Pokemon Mystery Dungeon

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There are many Pokemon Mystery Dungeon games, one (Pokemon Mystery Dungeon: Red Rescue Team) for the Gameboy Advance, four for the Nintendo DS (Pokemon Mystery Dungeon: Blue Rescue Team, Pokemon Mystery Dungeon: Explorers of Darkness, Pokemon Mystery Dungeon: Explorers of Sky, and Pokemon Mystery Dungeon: Explorers of Time), and three for the Wii that have yet to acquire official English names. The Rescue Team games are very similar to each other, as are the Explorers games. Pokemon Mystery Dungeon games do not feature permadeath, but instead cripple a player by removing almost all of their items, potentially causing the loss of some very valuable equips.


These are commercial graphical games without keyboard input, and have plots, but otherwise are roguelike. Most of the game is played in Mystery Dungeons, which are randomly laid out, with a few rooms per level and long corridors, much like the Rogue dungeon. The Mystery Dungeons have a fixed number of levels, and vary in difficulty, as well as in type of Pokemon encountered and loot found. The dungeons do not allow free switching between floors; rather, a player must only progress in one direction and cannot go back to get potentially rare items. However, once the dungeon is completed for storyline, one may go through dungeons as much as one could want.

Each game has an overall plot, in which the world is doomed, and the player character must undertake a series of missions to save it. Alternatively, the player can select missions from an in-game bulletin board, and go to the proper dungeon to execute them, rather like random quests. If the player really wants to avoid the plot, the player can just go through dungeons as he or she pleases, although this gives fewer advancement opportunities.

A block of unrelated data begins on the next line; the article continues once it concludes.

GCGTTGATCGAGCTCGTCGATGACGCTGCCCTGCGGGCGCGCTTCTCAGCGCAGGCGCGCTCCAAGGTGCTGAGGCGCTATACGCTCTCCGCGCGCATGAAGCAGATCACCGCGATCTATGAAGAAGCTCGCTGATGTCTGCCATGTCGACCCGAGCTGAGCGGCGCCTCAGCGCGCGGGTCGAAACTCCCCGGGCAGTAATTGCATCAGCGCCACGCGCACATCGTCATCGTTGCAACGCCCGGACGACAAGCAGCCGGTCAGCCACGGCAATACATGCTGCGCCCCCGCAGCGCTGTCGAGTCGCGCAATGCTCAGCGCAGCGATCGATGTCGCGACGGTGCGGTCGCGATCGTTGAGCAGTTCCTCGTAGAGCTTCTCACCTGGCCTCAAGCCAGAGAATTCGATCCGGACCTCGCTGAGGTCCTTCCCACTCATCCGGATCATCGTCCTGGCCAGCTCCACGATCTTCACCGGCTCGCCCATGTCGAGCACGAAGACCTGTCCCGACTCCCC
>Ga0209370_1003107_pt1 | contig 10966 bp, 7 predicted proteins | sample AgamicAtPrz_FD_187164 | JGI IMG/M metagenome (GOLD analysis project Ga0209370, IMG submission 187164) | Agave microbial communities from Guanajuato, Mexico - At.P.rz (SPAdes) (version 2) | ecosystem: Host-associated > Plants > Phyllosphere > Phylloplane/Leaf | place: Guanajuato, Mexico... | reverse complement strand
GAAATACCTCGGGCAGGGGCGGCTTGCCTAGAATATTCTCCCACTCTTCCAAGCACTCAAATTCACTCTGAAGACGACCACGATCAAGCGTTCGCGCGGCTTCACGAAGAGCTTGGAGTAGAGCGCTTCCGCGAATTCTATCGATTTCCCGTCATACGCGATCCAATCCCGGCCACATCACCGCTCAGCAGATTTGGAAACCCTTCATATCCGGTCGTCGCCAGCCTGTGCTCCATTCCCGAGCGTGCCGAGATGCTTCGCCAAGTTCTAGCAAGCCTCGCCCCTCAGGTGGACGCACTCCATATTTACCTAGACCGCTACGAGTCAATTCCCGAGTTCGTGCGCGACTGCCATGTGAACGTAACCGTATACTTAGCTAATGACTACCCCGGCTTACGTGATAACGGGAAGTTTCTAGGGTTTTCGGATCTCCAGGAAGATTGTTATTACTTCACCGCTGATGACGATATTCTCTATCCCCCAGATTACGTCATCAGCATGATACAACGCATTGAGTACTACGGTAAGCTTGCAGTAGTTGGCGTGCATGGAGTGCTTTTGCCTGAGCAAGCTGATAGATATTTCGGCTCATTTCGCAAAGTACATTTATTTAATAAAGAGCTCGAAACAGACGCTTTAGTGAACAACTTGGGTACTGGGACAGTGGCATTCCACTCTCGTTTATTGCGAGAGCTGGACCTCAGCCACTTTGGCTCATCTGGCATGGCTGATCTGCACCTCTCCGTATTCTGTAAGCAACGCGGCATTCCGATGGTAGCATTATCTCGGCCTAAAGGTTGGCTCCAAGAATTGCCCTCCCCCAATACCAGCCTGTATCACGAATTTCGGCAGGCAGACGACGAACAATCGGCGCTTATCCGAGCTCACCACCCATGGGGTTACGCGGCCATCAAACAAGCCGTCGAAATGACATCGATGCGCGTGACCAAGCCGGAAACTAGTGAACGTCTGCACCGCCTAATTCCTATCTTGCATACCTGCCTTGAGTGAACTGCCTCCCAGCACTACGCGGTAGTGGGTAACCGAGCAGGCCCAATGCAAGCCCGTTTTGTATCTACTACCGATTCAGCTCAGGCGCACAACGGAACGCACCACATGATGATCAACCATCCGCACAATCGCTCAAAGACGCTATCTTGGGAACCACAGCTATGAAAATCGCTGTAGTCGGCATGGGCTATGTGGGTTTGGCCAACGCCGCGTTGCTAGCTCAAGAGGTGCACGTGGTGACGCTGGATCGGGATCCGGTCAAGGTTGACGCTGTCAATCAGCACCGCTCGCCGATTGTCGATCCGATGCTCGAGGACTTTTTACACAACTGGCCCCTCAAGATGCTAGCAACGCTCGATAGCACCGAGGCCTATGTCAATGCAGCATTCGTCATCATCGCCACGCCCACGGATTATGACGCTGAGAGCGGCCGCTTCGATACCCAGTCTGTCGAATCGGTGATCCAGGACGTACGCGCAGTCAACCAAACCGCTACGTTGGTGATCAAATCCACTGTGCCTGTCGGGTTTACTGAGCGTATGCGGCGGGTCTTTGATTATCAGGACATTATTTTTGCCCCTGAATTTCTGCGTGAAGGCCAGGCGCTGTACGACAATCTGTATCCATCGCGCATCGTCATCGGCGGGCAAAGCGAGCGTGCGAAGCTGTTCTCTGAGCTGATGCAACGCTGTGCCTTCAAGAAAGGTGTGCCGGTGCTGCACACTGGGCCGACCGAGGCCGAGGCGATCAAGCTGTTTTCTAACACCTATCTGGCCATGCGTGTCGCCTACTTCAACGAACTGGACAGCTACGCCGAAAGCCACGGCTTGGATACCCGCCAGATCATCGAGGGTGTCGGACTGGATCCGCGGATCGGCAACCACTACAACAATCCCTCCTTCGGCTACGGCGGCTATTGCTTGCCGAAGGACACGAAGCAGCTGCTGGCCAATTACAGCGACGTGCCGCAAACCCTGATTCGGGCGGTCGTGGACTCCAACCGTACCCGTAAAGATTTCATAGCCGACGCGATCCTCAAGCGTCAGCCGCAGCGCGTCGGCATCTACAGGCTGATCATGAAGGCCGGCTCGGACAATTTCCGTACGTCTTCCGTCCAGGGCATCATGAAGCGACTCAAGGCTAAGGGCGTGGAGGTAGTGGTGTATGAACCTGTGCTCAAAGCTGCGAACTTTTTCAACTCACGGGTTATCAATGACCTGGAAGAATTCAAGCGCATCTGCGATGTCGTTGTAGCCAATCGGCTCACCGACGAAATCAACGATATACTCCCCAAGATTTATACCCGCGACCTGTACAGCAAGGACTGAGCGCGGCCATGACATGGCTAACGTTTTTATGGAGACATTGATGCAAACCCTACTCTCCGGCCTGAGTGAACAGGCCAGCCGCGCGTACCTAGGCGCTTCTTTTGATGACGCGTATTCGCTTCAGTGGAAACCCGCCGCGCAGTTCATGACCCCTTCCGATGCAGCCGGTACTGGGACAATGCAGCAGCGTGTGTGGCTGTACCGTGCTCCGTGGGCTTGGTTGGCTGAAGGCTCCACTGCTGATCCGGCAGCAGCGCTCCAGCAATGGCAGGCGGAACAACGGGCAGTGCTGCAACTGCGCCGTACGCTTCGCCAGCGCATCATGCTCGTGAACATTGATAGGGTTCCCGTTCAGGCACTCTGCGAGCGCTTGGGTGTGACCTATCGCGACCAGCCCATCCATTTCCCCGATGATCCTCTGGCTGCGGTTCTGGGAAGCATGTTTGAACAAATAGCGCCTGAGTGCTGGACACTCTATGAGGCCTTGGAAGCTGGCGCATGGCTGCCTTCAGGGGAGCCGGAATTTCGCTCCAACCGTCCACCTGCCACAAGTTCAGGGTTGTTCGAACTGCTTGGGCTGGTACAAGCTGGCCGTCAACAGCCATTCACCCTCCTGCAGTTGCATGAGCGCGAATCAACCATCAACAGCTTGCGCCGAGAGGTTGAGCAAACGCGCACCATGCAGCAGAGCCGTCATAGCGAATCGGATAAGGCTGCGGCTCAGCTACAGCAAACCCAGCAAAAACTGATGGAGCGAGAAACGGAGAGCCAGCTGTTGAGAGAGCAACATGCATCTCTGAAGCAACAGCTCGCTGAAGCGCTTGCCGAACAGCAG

Player Development

The player needs to manage inventory, combat skills (called "moves"), and non-player teammates that will be acquired along the way. The player character and teammates will go up in levels, increasing character statistics and gaining more powerful skills. There are also intelligence-based skills, such as knowing where stairs are immediately upon entering a floor, being able to traverse any terrain without penalty, and more intelligent AI for teamates. Intelligence is raised by eating a special food known as Gummis. The characters will also find increasingly powerful items by going to more dangerous dungeons, and the player character will pick up possible teammates in the dungeons.

Very unique to roguelikes is a very low limit to the number of moves a player or team mate can know at once. You may only know four moves at any given time, and must forget a move to learn a new one once you learn a new move. In addition, moves have limited uses, and are not restored until a dungeon or mission is complete or upon consumption of a special item known as the elixir. To offset this, the elixir is not very rare, especially in the mid level dungeons (beginner dungeons are too easy to merit common spawning of the elixir, and very difficult ones intentionally do not have them.) A player may also link together moves in order to use them all at once; this however leads to much faster starvation to the player. This is valuable because speed is not a factor in this game; first the player goes, then his/her allies, then the enemies.

Equally odd within roguelikes is the even more limiting equipment ability. A player may only equip one item and a throwing weapon. This item is usually very useful though, giving a large boost to stats or allowing you to be exempt from hunger. Throwing weapons vary greatly, from only traveling in straight lines to being able to be throw over obstacles.


The town is the hub of all activity in this game, one can story money and items as much as you want, can relearn moves for a small fee, can buy and sell goods (though the wares are random), and can take missions through dungeons, typically to retrieve a lost pokemon or item.